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Nearly two-fifths of the U.S. population may be flirting with marginal vitamin B12 status—that is, if a careful look at nearly 3,000 men and women in the ongoing Framingham (Massachusetts) Offspring Study is any indication. Researchers found that 39 percent of the volunteers have plasma B12 levels in the "low normal" range—below 258 picomoles per liter (pmol/L).

While this is well above the currently accepted deficiency level of 148 pmol/L, some people exhibit neurological symptoms at the upper level of the deficiency range, explains study leader Katherine L. Tucker. She is a nutritional epidemiologist at the Jean Mayer USDA Human Nutrition Research Center on Aging at Tufts University in Boston.

"I think there’s a lot of undetected vitamin B12 deficiency out there," says Tucker. She noted that nearly 9 percent of the study population fell below the current deficiency level. And more than 16 percent fell below 185 pmol/L. "Many people may be deficient at this level," she says. "There is some question as to what the clinical cutoff for deficiency should be."

Deficiency can cause a type of anemia marked by fewer but larger red blood cells. It can also cause walking and balance disturbances, a loss of vibration sensation, confusion, and, in advanced cases, dementia. The body requires B12 to make the protective coating surrounding the nerves. So inadequate B12 can expose nerves to damage.

Tucker and colleagues wanted to get a sense of B12 levels spanning the adult population because most previous studies have focused on the elderly. That age group was thought to be at higher risk for deficiency. The researchers also expected to find some connection between dietary intake and plasma levels, even though other studies found no association.

Some of the results were surprising. The youngest group—the 26 to 49 year olds—had about the same B12 status as the oldest group—65 and up. "We thought that low concentrations of B12 would increase with age," says Tucker. "But we saw a high prevalence of low B12 even among the youngest group."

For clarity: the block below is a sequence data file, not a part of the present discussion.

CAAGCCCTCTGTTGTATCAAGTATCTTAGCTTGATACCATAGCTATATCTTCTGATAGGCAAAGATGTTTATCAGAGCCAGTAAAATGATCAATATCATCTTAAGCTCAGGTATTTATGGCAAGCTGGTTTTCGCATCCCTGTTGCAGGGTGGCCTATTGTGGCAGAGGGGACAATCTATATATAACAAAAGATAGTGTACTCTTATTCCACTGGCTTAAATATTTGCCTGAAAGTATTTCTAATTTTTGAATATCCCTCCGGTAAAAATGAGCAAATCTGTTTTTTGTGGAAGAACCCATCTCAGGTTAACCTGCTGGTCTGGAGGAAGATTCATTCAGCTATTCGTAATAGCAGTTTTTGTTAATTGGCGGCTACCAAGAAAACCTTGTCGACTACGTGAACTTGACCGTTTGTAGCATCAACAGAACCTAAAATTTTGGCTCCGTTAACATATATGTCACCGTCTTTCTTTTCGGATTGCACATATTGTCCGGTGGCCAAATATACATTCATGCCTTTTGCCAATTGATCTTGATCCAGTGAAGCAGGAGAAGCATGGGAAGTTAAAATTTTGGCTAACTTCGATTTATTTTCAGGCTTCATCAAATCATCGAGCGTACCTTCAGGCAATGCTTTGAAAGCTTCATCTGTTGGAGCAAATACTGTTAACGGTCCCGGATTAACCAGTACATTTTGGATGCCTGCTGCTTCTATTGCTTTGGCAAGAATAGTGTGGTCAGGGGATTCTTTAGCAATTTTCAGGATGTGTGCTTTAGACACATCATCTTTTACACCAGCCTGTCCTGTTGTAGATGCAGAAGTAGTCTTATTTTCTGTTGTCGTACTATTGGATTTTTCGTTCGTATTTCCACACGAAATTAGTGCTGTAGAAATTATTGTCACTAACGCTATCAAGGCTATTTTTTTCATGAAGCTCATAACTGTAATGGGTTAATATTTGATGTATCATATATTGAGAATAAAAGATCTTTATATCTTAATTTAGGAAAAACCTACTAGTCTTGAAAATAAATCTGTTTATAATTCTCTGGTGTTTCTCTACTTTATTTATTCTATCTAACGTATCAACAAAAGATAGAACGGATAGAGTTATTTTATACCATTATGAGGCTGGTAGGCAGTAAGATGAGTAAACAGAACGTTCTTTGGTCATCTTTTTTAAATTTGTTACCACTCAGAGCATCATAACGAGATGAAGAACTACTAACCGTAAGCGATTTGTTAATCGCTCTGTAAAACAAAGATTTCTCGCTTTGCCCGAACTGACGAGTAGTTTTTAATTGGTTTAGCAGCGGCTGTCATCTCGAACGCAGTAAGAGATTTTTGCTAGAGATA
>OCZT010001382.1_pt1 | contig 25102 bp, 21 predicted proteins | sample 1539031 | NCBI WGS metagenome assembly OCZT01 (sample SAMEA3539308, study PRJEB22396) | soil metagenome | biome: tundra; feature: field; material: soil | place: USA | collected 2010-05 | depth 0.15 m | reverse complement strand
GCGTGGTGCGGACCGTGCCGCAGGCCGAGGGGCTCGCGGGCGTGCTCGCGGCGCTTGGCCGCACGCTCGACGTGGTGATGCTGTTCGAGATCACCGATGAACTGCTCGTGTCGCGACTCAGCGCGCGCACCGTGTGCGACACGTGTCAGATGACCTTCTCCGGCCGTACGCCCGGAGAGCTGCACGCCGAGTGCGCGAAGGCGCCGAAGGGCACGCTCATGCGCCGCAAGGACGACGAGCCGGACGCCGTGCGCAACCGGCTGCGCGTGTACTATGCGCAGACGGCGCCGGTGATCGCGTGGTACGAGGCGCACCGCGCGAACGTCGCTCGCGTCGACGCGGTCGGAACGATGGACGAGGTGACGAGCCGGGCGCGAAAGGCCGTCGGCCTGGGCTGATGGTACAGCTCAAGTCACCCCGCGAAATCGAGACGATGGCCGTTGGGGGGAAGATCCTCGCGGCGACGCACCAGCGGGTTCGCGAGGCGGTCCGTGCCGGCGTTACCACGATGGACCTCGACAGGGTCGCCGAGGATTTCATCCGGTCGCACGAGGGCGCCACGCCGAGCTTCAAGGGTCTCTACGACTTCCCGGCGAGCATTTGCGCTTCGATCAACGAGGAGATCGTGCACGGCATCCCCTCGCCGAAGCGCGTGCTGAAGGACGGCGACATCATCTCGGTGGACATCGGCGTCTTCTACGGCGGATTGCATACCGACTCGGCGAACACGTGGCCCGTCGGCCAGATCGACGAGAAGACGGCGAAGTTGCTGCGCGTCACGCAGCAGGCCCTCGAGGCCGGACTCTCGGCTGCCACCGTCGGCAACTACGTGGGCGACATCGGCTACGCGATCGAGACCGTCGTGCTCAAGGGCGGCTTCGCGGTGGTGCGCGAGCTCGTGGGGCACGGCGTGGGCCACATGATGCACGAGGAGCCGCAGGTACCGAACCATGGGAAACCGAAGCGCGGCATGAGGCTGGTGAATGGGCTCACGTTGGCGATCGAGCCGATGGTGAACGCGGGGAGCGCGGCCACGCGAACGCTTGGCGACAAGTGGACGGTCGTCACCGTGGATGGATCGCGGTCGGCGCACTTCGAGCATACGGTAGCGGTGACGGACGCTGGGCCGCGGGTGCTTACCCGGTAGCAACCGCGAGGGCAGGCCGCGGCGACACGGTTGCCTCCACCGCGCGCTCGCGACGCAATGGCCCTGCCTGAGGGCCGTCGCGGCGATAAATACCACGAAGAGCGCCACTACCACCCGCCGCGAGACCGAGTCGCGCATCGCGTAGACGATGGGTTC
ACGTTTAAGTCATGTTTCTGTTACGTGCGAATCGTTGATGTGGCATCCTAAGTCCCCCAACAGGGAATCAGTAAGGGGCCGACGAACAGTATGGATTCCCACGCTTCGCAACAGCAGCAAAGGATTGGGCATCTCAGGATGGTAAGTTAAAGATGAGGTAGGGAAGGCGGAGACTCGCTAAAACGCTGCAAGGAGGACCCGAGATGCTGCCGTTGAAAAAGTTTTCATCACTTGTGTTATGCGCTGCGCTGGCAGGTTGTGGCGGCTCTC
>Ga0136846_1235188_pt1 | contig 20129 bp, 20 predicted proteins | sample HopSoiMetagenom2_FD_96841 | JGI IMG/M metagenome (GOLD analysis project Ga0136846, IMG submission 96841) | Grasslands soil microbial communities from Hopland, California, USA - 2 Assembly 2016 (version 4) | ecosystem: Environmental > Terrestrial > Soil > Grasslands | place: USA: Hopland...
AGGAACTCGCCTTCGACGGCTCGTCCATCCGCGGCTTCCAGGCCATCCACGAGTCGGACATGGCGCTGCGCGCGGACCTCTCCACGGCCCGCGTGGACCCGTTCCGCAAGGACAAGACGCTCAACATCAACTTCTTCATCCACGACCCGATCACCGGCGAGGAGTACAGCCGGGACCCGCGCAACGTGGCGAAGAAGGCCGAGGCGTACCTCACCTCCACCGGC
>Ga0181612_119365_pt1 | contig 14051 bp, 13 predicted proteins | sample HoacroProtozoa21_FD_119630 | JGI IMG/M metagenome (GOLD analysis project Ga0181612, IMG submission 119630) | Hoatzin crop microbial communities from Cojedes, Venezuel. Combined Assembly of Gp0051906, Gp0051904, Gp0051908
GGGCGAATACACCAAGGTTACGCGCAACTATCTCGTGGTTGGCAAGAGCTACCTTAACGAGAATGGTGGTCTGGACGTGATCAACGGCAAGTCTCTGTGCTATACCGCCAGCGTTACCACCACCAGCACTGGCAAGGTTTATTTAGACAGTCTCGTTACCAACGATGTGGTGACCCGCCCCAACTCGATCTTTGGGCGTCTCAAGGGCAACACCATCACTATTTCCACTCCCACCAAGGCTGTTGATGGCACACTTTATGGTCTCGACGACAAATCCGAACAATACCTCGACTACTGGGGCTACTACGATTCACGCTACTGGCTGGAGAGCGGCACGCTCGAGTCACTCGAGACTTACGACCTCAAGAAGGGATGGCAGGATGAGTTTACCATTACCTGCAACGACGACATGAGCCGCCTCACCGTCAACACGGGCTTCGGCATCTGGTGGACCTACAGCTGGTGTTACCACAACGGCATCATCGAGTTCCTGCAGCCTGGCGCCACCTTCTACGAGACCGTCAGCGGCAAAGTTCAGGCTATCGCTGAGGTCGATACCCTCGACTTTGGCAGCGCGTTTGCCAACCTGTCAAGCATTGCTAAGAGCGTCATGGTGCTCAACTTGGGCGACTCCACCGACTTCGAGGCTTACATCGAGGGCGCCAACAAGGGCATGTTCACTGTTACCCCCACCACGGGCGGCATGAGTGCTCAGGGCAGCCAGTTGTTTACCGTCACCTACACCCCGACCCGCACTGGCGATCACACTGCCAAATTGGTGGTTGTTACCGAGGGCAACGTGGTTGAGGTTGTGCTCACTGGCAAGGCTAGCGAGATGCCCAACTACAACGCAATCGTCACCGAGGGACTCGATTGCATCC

The good news is that for many people, eating more fortified cereals and dairy products can improve B12 status almost as much as taking supplements containing the vitamin. Supplement use dropped the percentage of volunteers in the danger zone (plasma B12 below 185 pmol/L) from 20 percent to 8. Eating fortified cereals five or more times a week or being among the highest third for dairy intake reduced, by nearly half, the percentage of volunteers in that zone—from 23 and 24 percent, respectively, to 12 and 13 percent.

The researchers found no association between plasma B12 and meat, poultry, and fish intake, even though these foods supply the bulk of B12 in the diet. "It’s not because people aren’t eating enough meat," Tucker says. "The vitamin isn’t getting absorbed." The vitamin is tightly bound to proteins in meat and dairy products and requires high acidity to cut it loose. As we age, we lose the acid-secreting cells in the stomach. But what causes poor absorption in younger adults? Tucker speculates that the high use of antacids may contribute. But why absorption from dairy products appears to be better than from meats is a question that needs more research.

Fortified cereals are a different story. She says the vitamin is sprayed on during processing and is "more like what we get in supplements."

—By Judy McBride, Agricultural Research Service Information Staff. This research is part of Human Nutrition, an ARS National Program (#107) described on the World Wide Web at http://www.nps.ars.usda.gov/programs/appvs.htm.

Katherine L. Tucker is at the Jean Mayer USDA-ARS Human Nutrition Research Center on Aging at Tufts University, 711 Washington St., Boston, MA 02111

"Are You Vitamin B12 Deficient?" was published in the August 2000 issue of Agricultural Research magazine.

Reference to any commercial product or service is made with the understanding that no discrimination is intended and no endorsement by the U.S. Department of Agriculture is implied.